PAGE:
In Search of Dragons

There is something particularly appealing about visiting a place that is relatively inaccessible, but offers the chance to see something that can be found nowhere else. It rewards the effort, it sets the traveller apart from most by virtue of having seen something that few others will have done, and thus satisfies one of the principal desires of extensive travel – the ability to tell others where you have been. 

Of course, that may be a cynical perspective on the motivations, but it is undoubtedly true that returning from somewhere able to provoke envy at the experiences gained both satisfies and also inspires others to follow the same path. 

The Komodo Dragon manages to sit within a niche of wild animals, in that it is the largest lizard in the world, has a fearsome reputation that isn’t entirely deserved and is the beneficiary of a stroke of marketing genius through being named dragon. 

It is found only on four Indonesian islands across the region collectively known as Komodo. Komodo Island itself is the largest and home to more of the dragons than anywhere else, but it is also the furthest away from the hotels of Flores, something that should be borne in mind given how may properties label their location as ‘Komodo’​.

Access to the islands is by boat, and Komodo itself is four hours away using the kinds of surface transport that most tourists book, meaning an exceptionally long day of up to fourteen hours to take in everything. Fortunately there are ways around this. The island of Rinca is only two hours from Flores, is home to a large number of Komodos and is geared up for tourism. Indeed it’s where most visitors end up going to see them. Alternatively, rather than the standard transport, a speedboat can be booked instead. Of course, that involves significant additional expense and unless shared with – for example – another couple, possibly prohibitively so. But when the four hour trip to Komodo drops to under an hour, it is something well worth considering – it isn’t the time saved as such, it’s freeing the whole day to concentrate on what is most important.  There’s another reason too, Komodo is hot, fearfully so. A boat moving at speed is a much more pleasant a place to be, as the breeze created offers much needed cooling. One other thing on this, the idea of a speedboat deters some due to concerns over seasickness. This is an archipelago and the seas are sheltered. It is almost always a flat calm, any fears of bouncing off the waves are unnecessary.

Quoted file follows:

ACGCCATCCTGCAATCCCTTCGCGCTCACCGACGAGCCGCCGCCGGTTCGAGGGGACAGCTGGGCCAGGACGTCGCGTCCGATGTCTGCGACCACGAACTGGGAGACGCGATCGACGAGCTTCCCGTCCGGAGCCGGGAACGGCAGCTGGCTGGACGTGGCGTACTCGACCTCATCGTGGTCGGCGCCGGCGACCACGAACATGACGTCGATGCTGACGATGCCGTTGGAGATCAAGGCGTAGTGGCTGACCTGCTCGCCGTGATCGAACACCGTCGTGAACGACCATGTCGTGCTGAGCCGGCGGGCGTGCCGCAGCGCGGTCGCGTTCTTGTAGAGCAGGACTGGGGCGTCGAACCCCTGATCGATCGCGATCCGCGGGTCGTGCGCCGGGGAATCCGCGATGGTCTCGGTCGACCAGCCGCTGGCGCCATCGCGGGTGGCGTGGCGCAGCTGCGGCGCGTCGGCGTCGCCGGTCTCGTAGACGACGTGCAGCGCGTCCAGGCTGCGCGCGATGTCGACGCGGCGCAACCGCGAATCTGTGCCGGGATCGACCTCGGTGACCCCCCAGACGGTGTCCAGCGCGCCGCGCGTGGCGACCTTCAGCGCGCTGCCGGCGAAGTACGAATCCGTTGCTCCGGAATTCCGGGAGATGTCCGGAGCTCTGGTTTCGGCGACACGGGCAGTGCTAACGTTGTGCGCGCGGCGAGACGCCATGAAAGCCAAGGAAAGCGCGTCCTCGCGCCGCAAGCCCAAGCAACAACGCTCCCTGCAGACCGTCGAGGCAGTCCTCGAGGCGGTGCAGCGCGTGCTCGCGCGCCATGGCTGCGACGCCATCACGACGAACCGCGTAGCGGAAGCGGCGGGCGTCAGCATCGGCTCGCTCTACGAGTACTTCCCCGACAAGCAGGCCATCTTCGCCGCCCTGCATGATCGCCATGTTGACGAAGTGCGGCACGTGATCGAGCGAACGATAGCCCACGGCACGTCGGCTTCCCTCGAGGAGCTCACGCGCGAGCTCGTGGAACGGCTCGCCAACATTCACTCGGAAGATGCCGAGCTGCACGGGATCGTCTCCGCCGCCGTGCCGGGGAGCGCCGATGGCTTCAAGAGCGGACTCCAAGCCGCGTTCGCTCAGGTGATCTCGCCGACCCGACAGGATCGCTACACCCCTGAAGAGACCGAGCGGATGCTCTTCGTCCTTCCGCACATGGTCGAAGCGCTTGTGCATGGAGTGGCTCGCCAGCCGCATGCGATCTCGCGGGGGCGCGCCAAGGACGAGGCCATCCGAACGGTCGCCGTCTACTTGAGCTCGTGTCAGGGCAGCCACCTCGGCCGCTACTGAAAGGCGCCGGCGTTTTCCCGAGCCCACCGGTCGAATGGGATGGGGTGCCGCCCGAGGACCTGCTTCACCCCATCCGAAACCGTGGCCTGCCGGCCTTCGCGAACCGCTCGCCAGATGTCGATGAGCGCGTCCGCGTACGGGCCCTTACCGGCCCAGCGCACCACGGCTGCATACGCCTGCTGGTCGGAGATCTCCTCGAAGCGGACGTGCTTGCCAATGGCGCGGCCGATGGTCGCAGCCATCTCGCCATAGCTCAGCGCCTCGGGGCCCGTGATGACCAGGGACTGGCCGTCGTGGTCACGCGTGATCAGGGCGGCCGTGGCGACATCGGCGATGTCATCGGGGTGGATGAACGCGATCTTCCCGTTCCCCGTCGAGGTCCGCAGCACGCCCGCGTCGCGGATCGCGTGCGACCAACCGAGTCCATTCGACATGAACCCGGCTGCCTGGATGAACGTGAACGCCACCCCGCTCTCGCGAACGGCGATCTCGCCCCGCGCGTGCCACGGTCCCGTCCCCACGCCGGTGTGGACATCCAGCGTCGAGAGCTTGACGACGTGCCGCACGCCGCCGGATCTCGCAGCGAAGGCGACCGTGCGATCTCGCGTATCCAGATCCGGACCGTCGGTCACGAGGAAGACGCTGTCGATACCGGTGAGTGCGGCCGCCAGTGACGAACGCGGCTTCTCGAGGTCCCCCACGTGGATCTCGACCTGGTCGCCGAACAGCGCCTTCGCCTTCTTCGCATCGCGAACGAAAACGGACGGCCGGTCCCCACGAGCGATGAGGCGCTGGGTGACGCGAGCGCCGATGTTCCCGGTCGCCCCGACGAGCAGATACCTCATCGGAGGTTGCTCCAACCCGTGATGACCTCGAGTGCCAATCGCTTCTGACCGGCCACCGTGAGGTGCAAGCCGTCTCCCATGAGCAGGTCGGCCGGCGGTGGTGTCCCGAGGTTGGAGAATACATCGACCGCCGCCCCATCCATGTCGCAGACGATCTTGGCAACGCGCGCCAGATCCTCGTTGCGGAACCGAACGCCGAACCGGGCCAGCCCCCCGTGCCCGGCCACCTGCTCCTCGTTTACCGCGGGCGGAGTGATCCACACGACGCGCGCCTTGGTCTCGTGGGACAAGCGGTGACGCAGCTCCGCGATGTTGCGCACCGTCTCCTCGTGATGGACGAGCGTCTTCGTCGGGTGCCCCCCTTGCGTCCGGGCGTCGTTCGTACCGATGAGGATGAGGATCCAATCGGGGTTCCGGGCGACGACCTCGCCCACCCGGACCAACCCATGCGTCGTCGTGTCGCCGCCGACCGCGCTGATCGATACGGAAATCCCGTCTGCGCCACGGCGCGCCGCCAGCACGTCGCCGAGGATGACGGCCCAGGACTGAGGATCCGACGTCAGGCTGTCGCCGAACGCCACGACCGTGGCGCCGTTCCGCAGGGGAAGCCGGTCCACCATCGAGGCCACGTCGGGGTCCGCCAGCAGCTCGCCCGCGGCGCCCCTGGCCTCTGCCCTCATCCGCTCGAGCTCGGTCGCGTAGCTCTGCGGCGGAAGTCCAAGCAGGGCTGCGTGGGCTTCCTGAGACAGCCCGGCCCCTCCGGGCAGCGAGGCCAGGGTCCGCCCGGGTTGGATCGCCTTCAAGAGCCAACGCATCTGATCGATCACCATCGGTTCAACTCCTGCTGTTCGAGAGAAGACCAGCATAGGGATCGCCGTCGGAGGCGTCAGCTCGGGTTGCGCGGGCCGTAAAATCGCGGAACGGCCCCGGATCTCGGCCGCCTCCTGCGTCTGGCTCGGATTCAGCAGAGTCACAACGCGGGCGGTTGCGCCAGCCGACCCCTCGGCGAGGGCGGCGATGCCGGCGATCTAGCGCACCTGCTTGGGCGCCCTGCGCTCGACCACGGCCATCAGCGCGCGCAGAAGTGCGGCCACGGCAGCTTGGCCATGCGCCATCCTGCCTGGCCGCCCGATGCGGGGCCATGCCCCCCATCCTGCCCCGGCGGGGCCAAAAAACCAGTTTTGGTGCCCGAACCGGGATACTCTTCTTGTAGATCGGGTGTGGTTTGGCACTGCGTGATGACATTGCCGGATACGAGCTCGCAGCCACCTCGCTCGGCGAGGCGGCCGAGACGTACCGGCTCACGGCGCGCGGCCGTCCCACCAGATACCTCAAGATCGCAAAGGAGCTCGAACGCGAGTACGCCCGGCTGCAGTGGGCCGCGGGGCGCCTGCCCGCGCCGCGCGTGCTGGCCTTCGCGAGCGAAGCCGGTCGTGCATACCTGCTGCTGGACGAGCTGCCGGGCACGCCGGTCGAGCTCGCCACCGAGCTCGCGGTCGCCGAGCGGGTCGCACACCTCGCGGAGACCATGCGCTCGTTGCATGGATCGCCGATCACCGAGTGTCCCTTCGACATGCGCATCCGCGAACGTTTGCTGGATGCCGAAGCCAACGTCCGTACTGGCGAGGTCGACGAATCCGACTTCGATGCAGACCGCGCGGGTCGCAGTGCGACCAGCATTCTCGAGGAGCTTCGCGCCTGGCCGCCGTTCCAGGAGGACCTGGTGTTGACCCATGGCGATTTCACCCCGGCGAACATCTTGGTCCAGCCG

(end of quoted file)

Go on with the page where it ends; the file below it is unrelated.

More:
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When the islands are reached, there are various hiking trails that can be followed in the hope of seeing the dragons, and indeed some of their prey such as deer. They are graded both in terms of time and difficulty, and of course the likelihood of seeing the wildlife. Naturally animals in the wild don’t always cooperate, and in peak season the sheer number of noisy tourists cause the dragons to retreat into the mountains, drastically lessening the chances of a glimpse. 

The irony is that for all the trails that can be taken, the best chance of seeing them is hanging around the restaurant on each island, the smell of the food attracting them, and the shade underneath the buildings offering them much needed respite from the heat. 

There is obviously some degree of risk, as there always is with large wild canivores but it is not major and the rangers carry sticks for protection in any case. It’s not really a consideration. What it does offer is the chance to see something truly unique, something that can’t be seen anywhere else in the world except in the sterile environment of a zoo. Seeing extraordinary animals in their home environment is what travel is bult around, and it why you should do it too. Come to Komodo, there are few travel experiences quite so exciting and quite so magical. 

Oh yes, one last thing: islands and sunsets, there’s something extraordinary that happens…



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